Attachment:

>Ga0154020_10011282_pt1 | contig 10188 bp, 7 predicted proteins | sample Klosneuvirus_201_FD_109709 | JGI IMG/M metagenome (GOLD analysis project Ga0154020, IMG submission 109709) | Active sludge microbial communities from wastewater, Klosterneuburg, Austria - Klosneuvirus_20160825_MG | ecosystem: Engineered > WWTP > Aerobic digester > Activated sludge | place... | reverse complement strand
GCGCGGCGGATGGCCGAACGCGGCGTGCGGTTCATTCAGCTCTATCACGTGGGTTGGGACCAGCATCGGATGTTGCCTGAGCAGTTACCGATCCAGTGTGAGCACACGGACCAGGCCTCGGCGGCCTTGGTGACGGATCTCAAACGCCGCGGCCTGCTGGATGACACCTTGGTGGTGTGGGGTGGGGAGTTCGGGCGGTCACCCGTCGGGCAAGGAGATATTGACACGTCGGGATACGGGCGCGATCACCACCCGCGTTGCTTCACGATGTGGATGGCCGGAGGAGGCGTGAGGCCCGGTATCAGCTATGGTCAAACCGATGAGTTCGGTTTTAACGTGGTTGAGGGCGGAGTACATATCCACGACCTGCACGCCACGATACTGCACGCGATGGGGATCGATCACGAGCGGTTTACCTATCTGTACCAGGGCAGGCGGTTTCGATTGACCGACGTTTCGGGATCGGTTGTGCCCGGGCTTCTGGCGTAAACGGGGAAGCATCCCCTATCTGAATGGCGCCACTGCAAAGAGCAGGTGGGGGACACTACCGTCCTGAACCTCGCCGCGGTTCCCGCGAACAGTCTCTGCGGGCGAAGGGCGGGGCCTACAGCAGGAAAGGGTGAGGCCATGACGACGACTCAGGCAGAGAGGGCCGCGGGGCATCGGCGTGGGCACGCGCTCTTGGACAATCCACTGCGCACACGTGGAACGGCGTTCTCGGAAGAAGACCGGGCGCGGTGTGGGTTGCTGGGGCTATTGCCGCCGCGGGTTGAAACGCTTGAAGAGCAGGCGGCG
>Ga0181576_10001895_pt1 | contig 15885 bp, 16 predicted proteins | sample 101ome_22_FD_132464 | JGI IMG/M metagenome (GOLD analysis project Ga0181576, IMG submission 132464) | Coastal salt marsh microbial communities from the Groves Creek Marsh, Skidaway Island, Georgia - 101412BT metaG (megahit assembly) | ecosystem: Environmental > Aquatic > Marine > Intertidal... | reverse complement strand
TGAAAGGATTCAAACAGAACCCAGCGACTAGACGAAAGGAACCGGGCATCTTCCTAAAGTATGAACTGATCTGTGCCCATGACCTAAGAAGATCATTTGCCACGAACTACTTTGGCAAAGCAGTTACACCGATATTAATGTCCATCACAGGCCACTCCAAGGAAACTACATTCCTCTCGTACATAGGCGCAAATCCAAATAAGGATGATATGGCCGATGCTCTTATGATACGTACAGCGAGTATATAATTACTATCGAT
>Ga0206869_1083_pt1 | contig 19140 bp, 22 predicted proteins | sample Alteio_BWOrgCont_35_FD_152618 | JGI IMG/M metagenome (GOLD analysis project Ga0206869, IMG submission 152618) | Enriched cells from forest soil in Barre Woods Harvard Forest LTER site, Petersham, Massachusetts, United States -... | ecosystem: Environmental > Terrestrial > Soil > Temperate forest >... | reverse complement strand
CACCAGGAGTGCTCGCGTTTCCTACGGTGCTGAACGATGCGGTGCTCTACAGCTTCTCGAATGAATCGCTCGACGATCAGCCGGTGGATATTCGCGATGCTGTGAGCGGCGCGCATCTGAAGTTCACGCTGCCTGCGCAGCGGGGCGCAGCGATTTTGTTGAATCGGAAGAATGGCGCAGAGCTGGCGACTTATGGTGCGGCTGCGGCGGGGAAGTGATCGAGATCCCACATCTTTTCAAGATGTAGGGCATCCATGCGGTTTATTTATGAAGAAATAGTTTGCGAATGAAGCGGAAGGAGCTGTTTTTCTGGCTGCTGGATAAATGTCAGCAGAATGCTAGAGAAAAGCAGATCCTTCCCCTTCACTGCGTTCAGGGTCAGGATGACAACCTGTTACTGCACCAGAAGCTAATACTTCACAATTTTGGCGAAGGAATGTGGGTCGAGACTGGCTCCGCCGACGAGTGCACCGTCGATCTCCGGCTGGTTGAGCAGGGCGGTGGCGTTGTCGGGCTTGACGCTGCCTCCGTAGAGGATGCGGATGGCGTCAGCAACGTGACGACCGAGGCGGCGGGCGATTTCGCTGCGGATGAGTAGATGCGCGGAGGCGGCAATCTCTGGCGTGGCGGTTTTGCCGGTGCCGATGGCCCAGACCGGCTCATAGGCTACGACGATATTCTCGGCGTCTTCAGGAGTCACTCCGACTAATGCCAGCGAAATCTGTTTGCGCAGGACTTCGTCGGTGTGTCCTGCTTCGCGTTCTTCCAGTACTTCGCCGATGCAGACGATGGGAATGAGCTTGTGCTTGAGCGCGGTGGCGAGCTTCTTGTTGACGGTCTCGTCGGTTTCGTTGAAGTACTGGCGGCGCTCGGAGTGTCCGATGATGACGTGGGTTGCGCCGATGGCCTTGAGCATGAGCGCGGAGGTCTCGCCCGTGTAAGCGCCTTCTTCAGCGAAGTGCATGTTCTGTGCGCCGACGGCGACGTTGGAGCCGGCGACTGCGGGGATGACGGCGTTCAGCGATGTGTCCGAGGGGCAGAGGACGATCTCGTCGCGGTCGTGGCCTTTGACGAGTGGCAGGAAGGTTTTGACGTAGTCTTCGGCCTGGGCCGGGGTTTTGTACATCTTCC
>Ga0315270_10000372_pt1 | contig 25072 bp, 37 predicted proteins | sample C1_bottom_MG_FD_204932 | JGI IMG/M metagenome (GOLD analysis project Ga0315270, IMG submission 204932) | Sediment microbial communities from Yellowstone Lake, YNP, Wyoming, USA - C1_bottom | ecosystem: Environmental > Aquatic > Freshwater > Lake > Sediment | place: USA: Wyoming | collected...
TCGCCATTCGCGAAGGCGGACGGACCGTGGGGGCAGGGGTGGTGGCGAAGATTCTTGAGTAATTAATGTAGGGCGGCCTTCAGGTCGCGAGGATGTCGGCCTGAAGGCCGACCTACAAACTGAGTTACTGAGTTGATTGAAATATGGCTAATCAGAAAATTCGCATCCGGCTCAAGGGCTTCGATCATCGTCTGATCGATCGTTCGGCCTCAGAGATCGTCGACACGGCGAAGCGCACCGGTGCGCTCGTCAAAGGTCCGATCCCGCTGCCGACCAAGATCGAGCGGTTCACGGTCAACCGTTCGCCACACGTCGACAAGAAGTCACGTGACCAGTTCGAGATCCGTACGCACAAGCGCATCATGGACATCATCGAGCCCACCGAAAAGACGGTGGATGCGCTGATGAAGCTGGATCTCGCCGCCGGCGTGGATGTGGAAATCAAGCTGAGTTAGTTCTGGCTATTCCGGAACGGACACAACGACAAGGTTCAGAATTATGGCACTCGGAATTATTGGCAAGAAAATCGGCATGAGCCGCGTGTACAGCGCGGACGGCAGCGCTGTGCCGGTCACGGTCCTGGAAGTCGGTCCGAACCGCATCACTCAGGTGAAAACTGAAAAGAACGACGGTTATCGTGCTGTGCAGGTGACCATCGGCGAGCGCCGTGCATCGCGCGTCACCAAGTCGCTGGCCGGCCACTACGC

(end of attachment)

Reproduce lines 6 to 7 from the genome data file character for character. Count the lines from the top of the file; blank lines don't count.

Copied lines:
CACCAGGAGTGCTCGCGTTTCCTACGGTGCTGAACGATGCGGTGCTCTACAGCTTCTCGAATGAATCGCTCGACGATCAGCCGGTGGATATTCGCGATGCTGTGAGCGGCGCGCATCTGAAGTTCACGCTGCCTGCGCAGCGGGGCGCAGCGATTTTGTTGAATCGGAAGAATGGCGCAGAGCTGGCGACTTATGGTGCGGCTGCGGCGGGGAAGTGATCGAGATCCCACATCTTTTCAAGATGTAGGGCATCCATGCGGTTTATTTATGAAGAAATAGTTTGCGAATGAAGCGGAAGGAGCTGTTTTTCTGGCTGCTGGATAAATGTCAGCAGAATGCTAGAGAAAAGCAGATCCTTCCCCTTCACTGCGTTCAGGGTCAGGATGACAACCTGTTACTGCACCAGAAGCTAATACTTCACAATTTTGGCGAAGGAATGTGGGTCGAGACTGGCTCCGCCGACGAGTGCACCGTCGATCTCCGGCTGGTTGAGCAGGGCGGTGGCGTTGTCGGGCTTGACGCTGCCTCCGTAGAGGATGCGGATGGCGTCAGCAACGTGACGACCGAGGCGGCGGGCGATTTCGCTGCGGATGAGTAGATGCGCGGAGGCGGCAATCTCTGGCGTGGCGGTTTTGCCGGTGCCGATGGCCCAGACCGGCTCATAGGCTACGACGATATTCTCGGCGTCTTCAGGAGTCACTCCGACTAATGCCAGCGAAATCTGTTTGCGCAGGACTTCGTCGGTGTGTCCTGCTTCGCGTTCTTCCAGTACTTCGCCGATGCAGACGATGGGAATGAGCTTGTGCTTGAGCGCGGTGGCGAGCTTCTTGTTGACGGTCTCGTCGGTTTCGTTGAAGTACTGGCGGCGCTCGGAGTGTCCGATGATGACGTGGGTTGCGCCGATGGCCTTGAGCATGAGCGCGGAGGTCTCGCCCGTGTAAGCGCCTTCTTCAGCGAAGTGCATGTTCTGTGCGCCGACGGCGACGTTGGAGCCGGCGACTGCGGGGATGACGGCGTTCAGCGATGTGTCCGAGGGGCAGAGGACGATCTCGTCGCGGTCGTGGCCTTTGACGAGTGGCAGGAAGGTTTTGACGTAGTCTTCGGCCTGGGCCGGGGTTTTGTACATCTTCC
>Ga0315270_10000372_pt1 | contig 25072 bp, 37 predicted proteins | sample C1_bottom_MG_FD_204932 | JGI IMG/M metagenome (GOLD analysis project Ga0315270, IMG submission 204932) | Sediment microbial communities from Yellowstone Lake, YNP, Wyoming, USA - C1_bottom | ecosystem: Environmental > Aquatic > Freshwater > Lake > Sediment | place: USA: Wyoming | collected...